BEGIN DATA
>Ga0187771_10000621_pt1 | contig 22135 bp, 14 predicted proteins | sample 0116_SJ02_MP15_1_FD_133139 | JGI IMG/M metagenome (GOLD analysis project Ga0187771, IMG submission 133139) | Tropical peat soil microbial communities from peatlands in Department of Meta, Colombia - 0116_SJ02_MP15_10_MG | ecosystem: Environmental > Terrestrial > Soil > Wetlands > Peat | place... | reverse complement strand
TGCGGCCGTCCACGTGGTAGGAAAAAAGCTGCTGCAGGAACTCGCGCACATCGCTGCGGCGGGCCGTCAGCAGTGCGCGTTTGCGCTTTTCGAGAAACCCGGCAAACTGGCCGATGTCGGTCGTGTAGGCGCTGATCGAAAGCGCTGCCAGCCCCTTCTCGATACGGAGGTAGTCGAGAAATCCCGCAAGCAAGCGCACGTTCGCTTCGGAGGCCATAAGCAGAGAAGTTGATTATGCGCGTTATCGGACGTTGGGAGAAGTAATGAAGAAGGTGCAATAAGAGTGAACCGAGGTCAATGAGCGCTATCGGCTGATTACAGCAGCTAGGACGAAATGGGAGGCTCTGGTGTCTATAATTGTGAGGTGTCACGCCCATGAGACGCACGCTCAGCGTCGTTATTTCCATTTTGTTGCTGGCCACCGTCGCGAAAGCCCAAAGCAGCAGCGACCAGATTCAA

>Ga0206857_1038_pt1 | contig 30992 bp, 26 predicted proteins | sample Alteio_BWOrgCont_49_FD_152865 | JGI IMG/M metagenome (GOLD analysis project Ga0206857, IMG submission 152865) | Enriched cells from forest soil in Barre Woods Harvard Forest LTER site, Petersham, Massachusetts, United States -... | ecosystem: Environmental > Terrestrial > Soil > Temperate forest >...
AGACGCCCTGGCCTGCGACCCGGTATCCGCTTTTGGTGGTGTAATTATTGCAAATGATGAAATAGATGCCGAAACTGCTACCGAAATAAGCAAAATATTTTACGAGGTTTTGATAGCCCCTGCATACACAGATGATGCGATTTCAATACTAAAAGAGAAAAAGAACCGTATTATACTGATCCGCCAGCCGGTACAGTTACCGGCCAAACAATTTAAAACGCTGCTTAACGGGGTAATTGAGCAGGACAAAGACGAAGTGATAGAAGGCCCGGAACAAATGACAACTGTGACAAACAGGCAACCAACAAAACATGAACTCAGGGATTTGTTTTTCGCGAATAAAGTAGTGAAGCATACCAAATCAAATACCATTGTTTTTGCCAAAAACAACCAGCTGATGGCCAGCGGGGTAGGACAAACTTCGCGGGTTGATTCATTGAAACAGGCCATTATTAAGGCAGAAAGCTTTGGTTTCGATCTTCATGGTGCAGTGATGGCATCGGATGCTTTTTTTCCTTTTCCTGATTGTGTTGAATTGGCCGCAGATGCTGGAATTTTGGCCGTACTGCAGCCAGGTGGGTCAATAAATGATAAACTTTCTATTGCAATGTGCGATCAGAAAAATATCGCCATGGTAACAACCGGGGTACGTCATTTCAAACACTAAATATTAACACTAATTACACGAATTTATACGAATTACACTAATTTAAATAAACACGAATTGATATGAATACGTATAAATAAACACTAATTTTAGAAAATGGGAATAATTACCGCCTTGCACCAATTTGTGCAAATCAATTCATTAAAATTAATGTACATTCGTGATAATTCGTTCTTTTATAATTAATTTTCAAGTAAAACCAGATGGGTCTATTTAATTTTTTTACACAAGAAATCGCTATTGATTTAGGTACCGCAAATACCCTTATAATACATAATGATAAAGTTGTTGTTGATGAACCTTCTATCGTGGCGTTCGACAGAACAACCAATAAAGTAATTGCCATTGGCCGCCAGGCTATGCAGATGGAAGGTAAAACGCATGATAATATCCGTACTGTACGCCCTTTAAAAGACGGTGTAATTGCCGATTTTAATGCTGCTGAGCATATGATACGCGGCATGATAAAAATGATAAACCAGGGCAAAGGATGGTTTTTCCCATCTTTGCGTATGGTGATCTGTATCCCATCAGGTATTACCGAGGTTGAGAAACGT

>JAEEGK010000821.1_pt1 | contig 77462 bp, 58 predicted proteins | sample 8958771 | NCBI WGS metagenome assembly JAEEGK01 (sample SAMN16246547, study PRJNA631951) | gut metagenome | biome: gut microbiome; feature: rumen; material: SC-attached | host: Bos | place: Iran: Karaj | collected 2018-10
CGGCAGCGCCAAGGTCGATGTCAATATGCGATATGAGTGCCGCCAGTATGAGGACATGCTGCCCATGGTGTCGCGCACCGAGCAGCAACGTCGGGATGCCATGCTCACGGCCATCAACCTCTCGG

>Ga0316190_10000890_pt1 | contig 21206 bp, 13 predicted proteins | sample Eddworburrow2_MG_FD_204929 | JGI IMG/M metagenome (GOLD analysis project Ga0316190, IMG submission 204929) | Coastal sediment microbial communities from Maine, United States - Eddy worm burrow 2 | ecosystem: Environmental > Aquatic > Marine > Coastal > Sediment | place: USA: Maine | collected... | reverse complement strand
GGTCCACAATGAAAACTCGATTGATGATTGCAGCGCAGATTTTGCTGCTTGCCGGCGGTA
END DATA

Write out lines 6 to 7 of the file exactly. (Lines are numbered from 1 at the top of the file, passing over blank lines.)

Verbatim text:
CGGCAGCGCCAAGGTCGATGTCAATATGCGATATGAGTGCCGCCAGTATGAGGACATGCTGCCCATGGTGTCGCGCACCGAGCAGCAACGTCGGGATGCCATGCTCACGGCCATCAACCTCTCGG

>Ga0316190_10000890_pt1 | contig 21206 bp, 13 predicted proteins | sample Eddworburrow2_MG_FD_204929 | JGI IMG/M metagenome (GOLD analysis project Ga0316190, IMG submission 204929) | Coastal sediment microbial communities from Maine, United States - Eddy worm burrow 2 | ecosystem: Environmental > Aquatic > Marine > Coastal > Sediment | place: USA: Maine | collected... | reverse complement strand